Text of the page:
What my dad would have thought is anyone’s guess. He was such an unusual, unpredictable creature. I’m sure he would have been proud of the accomplishment, whatever his feelings about his own portrayal. My mother was really dreading the book. She was a very private person, and the book represents a huge invasion of that privacy. Also, though she was quite literary, all the books she loved were written long ago, and she just would not understand the level of candor that modern readers expect from a memoir. Despite her dread, she was unfailingly supportive of the project, always ready to answer my questions, even when what I was asking was quite intimate.

(Photo: Courtesy of Maurice Vellekoop/Panthen)

You wrote openly about your struggle with depression, often depicting two imaginary beings representing a kind of good and evil duo. You were fortunate to find Maggie, the right therapist for you. Regarding the book’s title, would it be fair to say that some of the most productive “time together” was actually what you spent with therapist Maggie?
The title can be read a number of ways, some of them ironic, so that’s an interesting take. I never thought about it in quite that way, but now that you raise it, yes, absolutely. I was so fortunate to have found someone so wise, funny, pragmatic and kind. Nowadays, therapy is so much more accepted than it was 25 years ago. But if there are readers who are curious but skeptical, I hope my book illustrates how therapy can work to produce profound change.

One of the things that I loved about the book was the visual history of your hair throughout the book. In the “God’s Temples” chapter, you even mention that the hair on your head darkened when you turned 13. Please say something about the part, pardon the pun, your hair has played in your life.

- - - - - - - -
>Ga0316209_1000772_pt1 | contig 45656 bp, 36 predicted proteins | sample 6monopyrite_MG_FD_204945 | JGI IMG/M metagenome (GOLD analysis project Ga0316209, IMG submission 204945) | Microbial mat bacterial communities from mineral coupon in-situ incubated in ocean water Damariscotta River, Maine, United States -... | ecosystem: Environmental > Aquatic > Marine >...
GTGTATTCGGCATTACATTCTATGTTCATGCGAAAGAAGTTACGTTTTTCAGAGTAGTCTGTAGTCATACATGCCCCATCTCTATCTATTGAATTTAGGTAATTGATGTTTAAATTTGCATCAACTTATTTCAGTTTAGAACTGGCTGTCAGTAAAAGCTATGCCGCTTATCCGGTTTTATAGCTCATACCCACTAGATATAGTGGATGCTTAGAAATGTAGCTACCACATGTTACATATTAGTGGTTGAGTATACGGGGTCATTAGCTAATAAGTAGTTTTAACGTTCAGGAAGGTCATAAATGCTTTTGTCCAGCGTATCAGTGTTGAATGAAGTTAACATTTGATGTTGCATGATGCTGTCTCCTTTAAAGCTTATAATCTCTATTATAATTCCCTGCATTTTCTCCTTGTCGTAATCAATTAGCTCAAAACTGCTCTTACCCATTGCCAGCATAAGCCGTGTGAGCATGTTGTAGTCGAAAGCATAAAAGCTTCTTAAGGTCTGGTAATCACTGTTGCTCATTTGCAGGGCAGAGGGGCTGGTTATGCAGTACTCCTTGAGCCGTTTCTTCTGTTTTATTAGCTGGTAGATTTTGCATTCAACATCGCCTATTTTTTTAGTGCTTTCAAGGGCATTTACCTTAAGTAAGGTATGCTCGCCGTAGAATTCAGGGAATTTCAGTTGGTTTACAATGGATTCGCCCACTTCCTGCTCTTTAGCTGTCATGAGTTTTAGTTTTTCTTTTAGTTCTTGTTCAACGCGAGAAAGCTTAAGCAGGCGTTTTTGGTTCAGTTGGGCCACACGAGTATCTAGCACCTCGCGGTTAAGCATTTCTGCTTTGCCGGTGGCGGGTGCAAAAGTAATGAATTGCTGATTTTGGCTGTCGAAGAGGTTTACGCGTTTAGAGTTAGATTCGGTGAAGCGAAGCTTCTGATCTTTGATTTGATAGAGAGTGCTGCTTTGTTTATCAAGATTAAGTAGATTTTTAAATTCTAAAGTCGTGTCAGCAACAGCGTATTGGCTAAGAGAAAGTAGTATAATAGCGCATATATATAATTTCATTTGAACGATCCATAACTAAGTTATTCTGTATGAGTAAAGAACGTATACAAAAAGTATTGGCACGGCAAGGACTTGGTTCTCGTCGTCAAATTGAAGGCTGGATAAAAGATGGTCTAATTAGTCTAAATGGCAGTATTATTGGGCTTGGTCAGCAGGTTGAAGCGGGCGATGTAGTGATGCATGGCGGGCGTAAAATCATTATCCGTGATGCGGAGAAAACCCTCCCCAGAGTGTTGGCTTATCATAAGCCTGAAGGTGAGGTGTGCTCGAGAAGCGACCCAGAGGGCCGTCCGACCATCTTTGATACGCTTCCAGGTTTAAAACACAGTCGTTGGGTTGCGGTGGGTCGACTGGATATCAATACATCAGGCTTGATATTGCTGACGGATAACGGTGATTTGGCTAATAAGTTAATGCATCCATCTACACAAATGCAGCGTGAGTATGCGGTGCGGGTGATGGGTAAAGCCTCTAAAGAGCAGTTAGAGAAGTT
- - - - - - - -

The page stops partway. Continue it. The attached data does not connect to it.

I was lucky to have inherited my hairdresser mother’s thick, luxuriant hair (in her case dark brown, in mine, white-blond in childhood, later a duller gold, now mostly silver). There was a long period in the 1990s when I had a sort of 1970s shag. I looked a bit like the singer Beck, and I used to get a lot of puzzled stares from people wondering, “Is it him?”. However, cool as I thought I looked, this look did not go over well in the gay bars of Toronto, where a rigid conformity prevailed. Eventually, I cut it off and have had a kind of Tintin-esque coif ever since.

Earlier I mentioned Bechdel and Satrapi, whose graphic memoirs were turned into a Broadway musical and a movie, respectively. What would it mean to you if “I’m So Glad We Had This Time Together” was adapted for another medium?
It would be amazing if somehow Disney decided it was time to do an animated film for adults, based on my memoir. Especially if they could recreate the loose, sketchy style of “101 Dalmatians” and “Jungle Book,” my favorite period.

Have you started working on or thinking about your next book project?
Yes! My book agent and I are pitching a children’s book written and illustrated by me. I’m also working on some new erotic drawings, which may end up as a book. For lots of reasons, as a young man, I didn’t think I was attractive, and I spent many years in celibacy. Now, when I look at old pictures of myself, I see a pretty, rosy-cheeked, full-lipped twink. So, I’m drawing that character getting all the wild sex he so desperately wanted but couldn’t allow himself to have. I can’t decide whether the project is terribly sad or crazily empowering, maybe it’s a bit of both!